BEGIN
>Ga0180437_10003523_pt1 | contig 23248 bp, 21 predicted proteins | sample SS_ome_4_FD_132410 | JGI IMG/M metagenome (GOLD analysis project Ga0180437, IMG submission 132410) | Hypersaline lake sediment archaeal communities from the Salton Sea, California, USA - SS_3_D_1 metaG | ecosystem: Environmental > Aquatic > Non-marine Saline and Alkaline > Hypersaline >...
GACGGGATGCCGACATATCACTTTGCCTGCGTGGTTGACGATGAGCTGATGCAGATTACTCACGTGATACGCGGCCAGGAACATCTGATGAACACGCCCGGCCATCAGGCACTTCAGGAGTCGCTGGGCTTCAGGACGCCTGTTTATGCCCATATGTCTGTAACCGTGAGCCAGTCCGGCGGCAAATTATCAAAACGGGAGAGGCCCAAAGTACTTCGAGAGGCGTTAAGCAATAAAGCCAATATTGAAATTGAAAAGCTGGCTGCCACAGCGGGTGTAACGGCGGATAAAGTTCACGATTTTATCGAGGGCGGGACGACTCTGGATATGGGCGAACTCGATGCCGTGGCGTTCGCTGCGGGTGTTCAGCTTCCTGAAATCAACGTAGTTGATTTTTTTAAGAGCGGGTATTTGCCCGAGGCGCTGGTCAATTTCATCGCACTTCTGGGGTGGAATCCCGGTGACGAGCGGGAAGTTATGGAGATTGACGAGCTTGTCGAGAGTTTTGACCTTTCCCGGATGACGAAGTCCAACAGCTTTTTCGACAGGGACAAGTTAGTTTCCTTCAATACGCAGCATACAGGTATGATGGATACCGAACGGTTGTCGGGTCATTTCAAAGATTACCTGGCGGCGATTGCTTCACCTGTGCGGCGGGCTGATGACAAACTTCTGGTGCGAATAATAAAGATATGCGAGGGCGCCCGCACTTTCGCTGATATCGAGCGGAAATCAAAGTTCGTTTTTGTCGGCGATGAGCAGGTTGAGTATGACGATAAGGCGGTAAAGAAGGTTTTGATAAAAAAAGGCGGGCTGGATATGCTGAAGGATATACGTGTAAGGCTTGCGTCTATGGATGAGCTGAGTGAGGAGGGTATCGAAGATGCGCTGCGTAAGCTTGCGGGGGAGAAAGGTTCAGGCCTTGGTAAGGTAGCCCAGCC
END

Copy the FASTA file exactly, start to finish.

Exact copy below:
>Ga0180437_10003523_pt1 | contig 23248 bp, 21 predicted proteins | sample SS_ome_4_FD_132410 | JGI IMG/M metagenome (GOLD analysis project Ga0180437, IMG submission 132410) | Hypersaline lake sediment archaeal communities from the Salton Sea, California, USA - SS_3_D_1 metaG | ecosystem: Environmental > Aquatic > Non-marine Saline and Alkaline > Hypersaline >...
GACGGGATGCCGACATATCACTTTGCCTGCGTGGTTGACGATGAGCTGATGCAGATTACTCACGTGATACGCGGCCAGGAACATCTGATGAACACGCCCGGCCATCAGGCACTTCAGGAGTCGCTGGGCTTCAGGACGCCTGTTTATGCCCATATGTCTGTAACCGTGAGCCAGTCCGGCGGCAAATTATCAAAACGGGAGAGGCCCAAAGTACTTCGAGAGGCGTTAAGCAATAAAGCCAATATTGAAATTGAAAAGCTGGCTGCCACAGCGGGTGTAACGGCGGATAAAGTTCACGATTTTATCGAGGGCGGGACGACTCTGGATATGGGCGAACTCGATGCCGTGGCGTTCGCTGCGGGTGTTCAGCTTCCTGAAATCAACGTAGTTGATTTTTTTAAGAGCGGGTATTTGCCCGAGGCGCTGGTCAATTTCATCGCACTTCTGGGGTGGAATCCCGGTGACGAGCGGGAAGTTATGGAGATTGACGAGCTTGTCGAGAGTTTTGACCTTTCCCGGATGACGAAGTCCAACAGCTTTTTCGACAGGGACAAGTTAGTTTCCTTCAATACGCAGCATACAGGTATGATGGATACCGAACGGTTGTCGGGTCATTTCAAAGATTACCTGGCGGCGATTGCTTCACCTGTGCGGCGGGCTGATGACAAACTTCTGGTGCGAATAATAAAGATATGCGAGGGCGCCCGCACTTTCGCTGATATCGAGCGGAAATCAAAGTTCGTTTTTGTCGGCGATGAGCAGGTTGAGTATGACGATAAGGCGGTAAAGAAGGTTTTGATAAAAAAAGGCGGGCTGGATATGCTGAAGGATATACGTGTAAGGCTTGCGTCTATGGATGAGCTGAGTGAGGAGGGTATCGAAGATGCGCTGCGTAAGCTTGCGGGGGAGAAAGGTTCAGGCCTTGGTAAGGTAGCCCAGCC